If you are worried about having a conversation that may leave you feeling angry then try to take control of the situation. Make notes beforehand, planning what you want to say in a calm and assertive way. You are less likely to get side-tracked during your conversation if you can refer to your notes.
Focus on Solutions not Problems
Rather than dwell on what has made you angry, try focusing on how to resolve problems so that they do not arise again in the future.
See our Problem Solving pages for some effective ways to help you solve problems.
Give Yourself Time
Wait until you have calmed down from your anger and then express yourself in a calm and collected way. You need to be assertive without being aggressive.
Focus on the Relationship, and Don't Hold Grudges
We all need to accept that everybody is different and that we cannot control the feelings, beliefs or behaviours of others.
Instead of focusing on the immediate issue, focus on the relationship. This is more important than who is ‘right’. Try to be realistic and accept that people are the way they are, not how we would like them to be. Being resentful or holding a grudge against somebody will increase your anger and make it more difficult to control. You cannot change how other people behave or think but you can change how you deal with others but working on a positive attitude.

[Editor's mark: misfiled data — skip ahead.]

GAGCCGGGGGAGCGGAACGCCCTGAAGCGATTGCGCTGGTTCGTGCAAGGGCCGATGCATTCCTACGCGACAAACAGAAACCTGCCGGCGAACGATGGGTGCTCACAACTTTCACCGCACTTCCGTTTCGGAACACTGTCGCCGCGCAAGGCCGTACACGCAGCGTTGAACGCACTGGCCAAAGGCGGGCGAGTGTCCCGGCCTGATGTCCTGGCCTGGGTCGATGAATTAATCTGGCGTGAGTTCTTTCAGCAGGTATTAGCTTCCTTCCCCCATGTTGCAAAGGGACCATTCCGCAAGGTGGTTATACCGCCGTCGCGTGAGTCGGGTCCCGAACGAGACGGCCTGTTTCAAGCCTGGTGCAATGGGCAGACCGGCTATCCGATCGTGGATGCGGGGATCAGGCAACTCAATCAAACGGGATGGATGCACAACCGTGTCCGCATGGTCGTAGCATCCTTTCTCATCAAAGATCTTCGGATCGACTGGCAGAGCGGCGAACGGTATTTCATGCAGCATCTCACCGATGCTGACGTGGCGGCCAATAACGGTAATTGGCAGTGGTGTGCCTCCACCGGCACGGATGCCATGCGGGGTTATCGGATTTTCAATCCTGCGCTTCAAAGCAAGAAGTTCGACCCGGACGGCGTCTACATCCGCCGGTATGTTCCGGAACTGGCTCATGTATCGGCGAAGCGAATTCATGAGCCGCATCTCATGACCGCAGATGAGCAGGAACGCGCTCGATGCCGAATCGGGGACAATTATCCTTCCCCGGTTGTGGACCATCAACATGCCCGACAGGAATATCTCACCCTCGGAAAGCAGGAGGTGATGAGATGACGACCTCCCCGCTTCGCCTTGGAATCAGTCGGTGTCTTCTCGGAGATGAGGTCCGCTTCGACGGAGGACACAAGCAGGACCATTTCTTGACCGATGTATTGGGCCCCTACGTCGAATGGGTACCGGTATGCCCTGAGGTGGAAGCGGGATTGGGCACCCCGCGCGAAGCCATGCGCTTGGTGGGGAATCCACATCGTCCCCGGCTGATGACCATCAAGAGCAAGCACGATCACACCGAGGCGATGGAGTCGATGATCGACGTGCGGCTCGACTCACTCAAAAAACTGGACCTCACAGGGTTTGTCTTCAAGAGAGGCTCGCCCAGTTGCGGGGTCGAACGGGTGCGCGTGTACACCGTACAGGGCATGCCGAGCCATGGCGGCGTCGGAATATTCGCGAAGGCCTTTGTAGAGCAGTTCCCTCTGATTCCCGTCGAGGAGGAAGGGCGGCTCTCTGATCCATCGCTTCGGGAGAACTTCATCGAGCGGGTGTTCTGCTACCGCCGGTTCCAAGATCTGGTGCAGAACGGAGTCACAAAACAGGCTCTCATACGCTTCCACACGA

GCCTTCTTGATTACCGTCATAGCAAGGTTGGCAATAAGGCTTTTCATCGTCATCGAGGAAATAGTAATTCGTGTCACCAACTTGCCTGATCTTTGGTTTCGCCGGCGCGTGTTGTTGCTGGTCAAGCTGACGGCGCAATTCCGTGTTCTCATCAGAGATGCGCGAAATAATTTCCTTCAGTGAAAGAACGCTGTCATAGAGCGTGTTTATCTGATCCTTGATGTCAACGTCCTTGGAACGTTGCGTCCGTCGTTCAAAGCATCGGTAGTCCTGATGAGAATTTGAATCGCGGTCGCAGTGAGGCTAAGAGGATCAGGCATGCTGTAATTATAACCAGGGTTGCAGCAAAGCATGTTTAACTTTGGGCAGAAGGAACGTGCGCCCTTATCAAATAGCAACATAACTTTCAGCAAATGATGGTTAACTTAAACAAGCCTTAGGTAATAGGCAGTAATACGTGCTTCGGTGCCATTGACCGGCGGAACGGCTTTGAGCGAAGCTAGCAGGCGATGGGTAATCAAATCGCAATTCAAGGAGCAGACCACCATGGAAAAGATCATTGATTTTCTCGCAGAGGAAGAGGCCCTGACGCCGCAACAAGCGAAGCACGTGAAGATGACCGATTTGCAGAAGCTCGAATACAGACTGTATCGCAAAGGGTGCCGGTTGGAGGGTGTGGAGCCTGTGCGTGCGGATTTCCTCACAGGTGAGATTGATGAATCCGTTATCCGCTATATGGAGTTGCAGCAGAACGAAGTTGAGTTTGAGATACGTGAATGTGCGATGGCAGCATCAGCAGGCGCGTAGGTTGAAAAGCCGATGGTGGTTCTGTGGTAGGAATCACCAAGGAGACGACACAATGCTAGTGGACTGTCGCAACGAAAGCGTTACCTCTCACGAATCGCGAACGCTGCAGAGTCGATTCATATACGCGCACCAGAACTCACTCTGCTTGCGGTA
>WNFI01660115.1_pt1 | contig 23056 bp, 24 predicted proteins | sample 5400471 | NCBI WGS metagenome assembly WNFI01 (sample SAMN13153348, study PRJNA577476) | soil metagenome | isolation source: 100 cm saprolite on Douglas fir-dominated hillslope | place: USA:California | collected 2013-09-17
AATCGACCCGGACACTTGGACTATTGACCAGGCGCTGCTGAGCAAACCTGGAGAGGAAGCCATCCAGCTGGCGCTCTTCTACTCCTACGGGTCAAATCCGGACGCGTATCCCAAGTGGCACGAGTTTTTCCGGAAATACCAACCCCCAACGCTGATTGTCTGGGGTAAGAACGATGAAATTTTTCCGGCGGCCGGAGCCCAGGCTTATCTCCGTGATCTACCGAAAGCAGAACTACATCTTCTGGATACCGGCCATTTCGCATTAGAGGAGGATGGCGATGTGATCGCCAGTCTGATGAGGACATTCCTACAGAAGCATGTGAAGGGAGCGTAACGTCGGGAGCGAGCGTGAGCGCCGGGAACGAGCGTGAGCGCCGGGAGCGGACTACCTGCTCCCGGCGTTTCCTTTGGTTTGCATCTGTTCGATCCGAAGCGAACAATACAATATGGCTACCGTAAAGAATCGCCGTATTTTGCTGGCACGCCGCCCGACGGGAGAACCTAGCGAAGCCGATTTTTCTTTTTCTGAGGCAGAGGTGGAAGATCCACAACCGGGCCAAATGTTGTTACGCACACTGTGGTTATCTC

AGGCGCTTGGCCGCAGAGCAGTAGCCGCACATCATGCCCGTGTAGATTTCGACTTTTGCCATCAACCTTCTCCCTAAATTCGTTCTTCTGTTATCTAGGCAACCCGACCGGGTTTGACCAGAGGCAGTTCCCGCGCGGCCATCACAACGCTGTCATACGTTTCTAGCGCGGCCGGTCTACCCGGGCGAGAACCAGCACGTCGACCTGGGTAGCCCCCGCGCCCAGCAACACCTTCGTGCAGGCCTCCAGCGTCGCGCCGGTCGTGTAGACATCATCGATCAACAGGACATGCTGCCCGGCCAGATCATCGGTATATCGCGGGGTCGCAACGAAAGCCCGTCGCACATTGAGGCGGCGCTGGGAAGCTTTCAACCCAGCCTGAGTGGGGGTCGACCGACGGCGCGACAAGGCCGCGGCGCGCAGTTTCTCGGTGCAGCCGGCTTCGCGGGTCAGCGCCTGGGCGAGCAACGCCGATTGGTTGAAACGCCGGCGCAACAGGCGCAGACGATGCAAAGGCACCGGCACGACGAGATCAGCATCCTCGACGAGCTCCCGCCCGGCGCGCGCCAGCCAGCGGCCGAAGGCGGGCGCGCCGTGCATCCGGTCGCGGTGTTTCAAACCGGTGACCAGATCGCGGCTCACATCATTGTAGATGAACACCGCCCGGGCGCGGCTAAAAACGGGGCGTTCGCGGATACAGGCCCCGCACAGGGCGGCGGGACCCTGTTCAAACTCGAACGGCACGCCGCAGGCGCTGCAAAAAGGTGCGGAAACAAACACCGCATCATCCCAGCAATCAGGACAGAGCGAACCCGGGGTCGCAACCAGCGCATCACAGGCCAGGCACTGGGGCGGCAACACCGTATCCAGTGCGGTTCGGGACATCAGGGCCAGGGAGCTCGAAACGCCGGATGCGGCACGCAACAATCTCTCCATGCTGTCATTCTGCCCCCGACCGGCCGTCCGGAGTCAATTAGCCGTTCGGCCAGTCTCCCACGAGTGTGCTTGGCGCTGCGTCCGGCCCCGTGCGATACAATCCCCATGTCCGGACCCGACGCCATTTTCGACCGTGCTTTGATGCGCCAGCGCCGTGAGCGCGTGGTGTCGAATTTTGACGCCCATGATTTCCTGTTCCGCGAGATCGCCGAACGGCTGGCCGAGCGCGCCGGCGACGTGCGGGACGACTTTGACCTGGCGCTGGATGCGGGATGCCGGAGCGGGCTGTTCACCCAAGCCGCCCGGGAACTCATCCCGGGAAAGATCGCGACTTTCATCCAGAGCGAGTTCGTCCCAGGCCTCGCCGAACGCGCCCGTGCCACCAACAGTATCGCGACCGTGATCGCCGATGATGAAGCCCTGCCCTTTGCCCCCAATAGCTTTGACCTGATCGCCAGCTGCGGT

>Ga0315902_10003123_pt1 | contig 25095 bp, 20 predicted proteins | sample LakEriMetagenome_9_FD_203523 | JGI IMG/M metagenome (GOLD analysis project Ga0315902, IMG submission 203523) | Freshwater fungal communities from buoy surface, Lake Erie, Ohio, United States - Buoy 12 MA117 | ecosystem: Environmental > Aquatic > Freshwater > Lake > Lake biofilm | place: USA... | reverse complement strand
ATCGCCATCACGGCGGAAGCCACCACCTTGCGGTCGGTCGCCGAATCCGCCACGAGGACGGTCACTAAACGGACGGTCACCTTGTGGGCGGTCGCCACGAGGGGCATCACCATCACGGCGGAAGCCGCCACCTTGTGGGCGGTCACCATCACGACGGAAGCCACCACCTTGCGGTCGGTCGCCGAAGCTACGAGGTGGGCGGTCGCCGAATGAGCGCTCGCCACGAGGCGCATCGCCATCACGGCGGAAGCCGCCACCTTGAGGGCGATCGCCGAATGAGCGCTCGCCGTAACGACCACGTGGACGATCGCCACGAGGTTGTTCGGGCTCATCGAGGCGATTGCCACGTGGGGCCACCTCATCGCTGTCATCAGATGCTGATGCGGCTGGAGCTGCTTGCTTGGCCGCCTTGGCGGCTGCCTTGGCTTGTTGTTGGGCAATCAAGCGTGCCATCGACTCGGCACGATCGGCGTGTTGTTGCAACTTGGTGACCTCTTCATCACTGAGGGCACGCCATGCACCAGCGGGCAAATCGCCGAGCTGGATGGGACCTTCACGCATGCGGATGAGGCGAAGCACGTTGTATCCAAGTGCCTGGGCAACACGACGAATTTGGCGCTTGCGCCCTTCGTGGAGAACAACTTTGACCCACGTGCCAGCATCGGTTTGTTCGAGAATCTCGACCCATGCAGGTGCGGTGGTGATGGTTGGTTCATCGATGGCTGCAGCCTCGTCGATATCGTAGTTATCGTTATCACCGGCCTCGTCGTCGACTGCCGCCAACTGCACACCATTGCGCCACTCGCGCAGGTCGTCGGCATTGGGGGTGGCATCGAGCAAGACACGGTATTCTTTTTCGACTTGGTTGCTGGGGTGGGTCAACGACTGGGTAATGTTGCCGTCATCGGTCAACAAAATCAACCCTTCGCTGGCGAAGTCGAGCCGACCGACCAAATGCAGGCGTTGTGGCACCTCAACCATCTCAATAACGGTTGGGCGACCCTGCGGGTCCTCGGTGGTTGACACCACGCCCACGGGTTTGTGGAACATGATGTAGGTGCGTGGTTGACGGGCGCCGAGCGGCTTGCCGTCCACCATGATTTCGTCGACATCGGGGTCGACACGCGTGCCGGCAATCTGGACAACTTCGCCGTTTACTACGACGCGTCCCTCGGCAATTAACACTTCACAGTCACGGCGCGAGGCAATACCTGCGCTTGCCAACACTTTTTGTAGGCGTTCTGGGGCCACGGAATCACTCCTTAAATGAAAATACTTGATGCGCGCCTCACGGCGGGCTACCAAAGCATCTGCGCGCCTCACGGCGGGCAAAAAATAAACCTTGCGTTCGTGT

See our page: Emotional Intelligence
Use Humour to Defuse Situations
It is easy to use inappropriate sarcasm when angry; resist the temptation to do this and instead work on introducing some good humour into potentially difficult conversations. If you can introduce some humour, resentment will be reduced and your mood lifted.
See our page: Developing a Sense of Humour for more.
The simple act of laughing can go a long way to reduce anger, especially over the longer term. See our page on Laughter Therapy for more information.